Existing and Emerging Biomarkers for Immune Checkpoint Immunotherapy in Solid Tumors

A special issue of Cancers (ISSN 2072-6694). This special issue belongs to the section "Cancer Immunology and Immunotherapy".

Deadline for manuscript submissions: 30 September 2024 | Viewed by 3319

Special Issue Editor


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Guest Editor
Cátedra UAM-Fundación Instituto Roche de Medicina Personalizada de Precisión, Hospital Universitario de la Princesa, 62 Diego de León, Madrid, Spain
Interests: clinical cancer research; biomarkers; genitourinary cancer

Special Issue Information

Dear Colleagues,

Immunotherapy has revolutionized the treatment of cancer in recent years. Specifically, immune checkpoint inhibitors targeted to PD-1 or its ligand PD-L1 have changed the evolution of aggressive solid tumors, such as advanced lung cancer or melanoma. However, despite promising results, current immunotherapy is not effective for all patients, and therefore there is an urgent need for biomarker selection.  PD-L1 measured by immunohistochemistry has demonstrated a correlation between expression and survival in some clinical trials, but these results have not been able to be validated for all types of tumors and may vary depending on the antibody used in the different studies. Other tissue biomarkers, such as tumor mutational burden (TMB) or DNA repair defects (DRD), have been explored, yielding controversial results. Some studies have reported that these alterations may release a higher number of tumor neoantigens, thus leading to an increased activation of the immune system and a greater benefit in terms of immunotherapy response. Another type of approach is to identify patient-dependent predictors of immunotherapy efficacy, such as the development of immune-related side effects or the identification of changes in immune phenotype. It may be particularly interesting to detect biomarkers in real time at different points of disease evolution to examine the constant dynamic changes of the immune system. This Special Issue will highlight the current complex uses of biomarkers in clinical practice and to identify new potential immune biomarkers in solid tumors.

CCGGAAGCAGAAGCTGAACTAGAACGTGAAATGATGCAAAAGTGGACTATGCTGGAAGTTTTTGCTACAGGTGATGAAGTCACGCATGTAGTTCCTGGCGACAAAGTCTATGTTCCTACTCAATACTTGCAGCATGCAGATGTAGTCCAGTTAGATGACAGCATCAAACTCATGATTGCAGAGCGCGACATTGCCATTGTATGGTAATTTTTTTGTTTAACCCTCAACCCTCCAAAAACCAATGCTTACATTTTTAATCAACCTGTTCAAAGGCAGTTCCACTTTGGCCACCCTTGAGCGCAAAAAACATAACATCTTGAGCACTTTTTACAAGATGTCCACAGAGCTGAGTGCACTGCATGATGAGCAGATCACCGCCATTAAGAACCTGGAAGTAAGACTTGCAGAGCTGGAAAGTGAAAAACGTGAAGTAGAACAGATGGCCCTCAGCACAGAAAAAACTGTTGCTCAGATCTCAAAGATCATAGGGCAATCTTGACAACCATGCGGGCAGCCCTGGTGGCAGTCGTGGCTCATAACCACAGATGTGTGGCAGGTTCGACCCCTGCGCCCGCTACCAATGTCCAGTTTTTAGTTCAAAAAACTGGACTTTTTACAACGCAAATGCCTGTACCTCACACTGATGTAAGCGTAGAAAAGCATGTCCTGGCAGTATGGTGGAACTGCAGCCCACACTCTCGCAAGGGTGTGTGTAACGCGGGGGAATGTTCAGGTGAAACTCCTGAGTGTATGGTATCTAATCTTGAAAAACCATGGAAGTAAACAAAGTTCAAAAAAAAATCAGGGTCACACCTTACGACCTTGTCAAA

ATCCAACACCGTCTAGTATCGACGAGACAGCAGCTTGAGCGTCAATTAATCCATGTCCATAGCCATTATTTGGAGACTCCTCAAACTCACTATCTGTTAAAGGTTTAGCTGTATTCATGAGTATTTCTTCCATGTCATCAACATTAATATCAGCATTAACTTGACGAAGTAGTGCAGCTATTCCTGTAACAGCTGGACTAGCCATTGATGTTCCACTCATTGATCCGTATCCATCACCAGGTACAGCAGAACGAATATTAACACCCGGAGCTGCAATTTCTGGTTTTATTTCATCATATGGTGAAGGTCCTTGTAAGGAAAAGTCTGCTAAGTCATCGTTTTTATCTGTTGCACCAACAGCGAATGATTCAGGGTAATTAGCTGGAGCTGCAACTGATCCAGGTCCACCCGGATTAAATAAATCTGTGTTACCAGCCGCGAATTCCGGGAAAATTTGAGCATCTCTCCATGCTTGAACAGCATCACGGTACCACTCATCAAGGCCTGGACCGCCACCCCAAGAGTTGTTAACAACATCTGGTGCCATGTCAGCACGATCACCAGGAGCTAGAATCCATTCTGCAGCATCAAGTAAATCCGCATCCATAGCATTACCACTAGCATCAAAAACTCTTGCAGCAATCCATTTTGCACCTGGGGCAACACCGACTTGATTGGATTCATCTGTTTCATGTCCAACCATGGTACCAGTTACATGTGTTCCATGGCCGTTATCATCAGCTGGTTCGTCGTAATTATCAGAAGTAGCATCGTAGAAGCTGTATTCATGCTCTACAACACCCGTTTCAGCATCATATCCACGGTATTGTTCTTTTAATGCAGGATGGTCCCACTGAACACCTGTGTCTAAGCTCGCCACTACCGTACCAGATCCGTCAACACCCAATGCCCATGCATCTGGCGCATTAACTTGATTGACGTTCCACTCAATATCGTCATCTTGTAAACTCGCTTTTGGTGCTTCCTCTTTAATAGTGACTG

Dr. Nuria Romero-Laorden
Guest Editor

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Keywords

  • immunotherapy
  • checkpoint inhibitors
  • biomarkers
  • immune biomarkers
  • PD-L1
  • TMB
  • solid tumors

Published Papers (4 papers)

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Research

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14 pages, 878 KiB  
Article
The Vanishing Clinical Value of PD-L1 Status as a Predictive Biomarker in the First-Line Treatment of Urothelial Carcinoma of the Bladder
by Alexander Tamalunas, Can Aydogdu, Lena M. Unterrainer, Melanie Schott, Severin Rodler, Stephan Ledderose, Gerald B. Schulz, Christian G. Stief and Jozefina Casuscelli
Cancers 2024, 16(8), 1536; https://doi.org/10.3390/cancers16081536 - 17 Apr 2024
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Abstract
Background: Our study endeavors to elucidate the clinical implications of PD-L1 positivity in individuals afflicted with advanced urothelial carcinoma of the bladder (UCB). Methods: Patients with advanced UCB were prospectively enrolled following a radical cystectomy (RC) performed within January 2017 to December 2022 [...] Read more.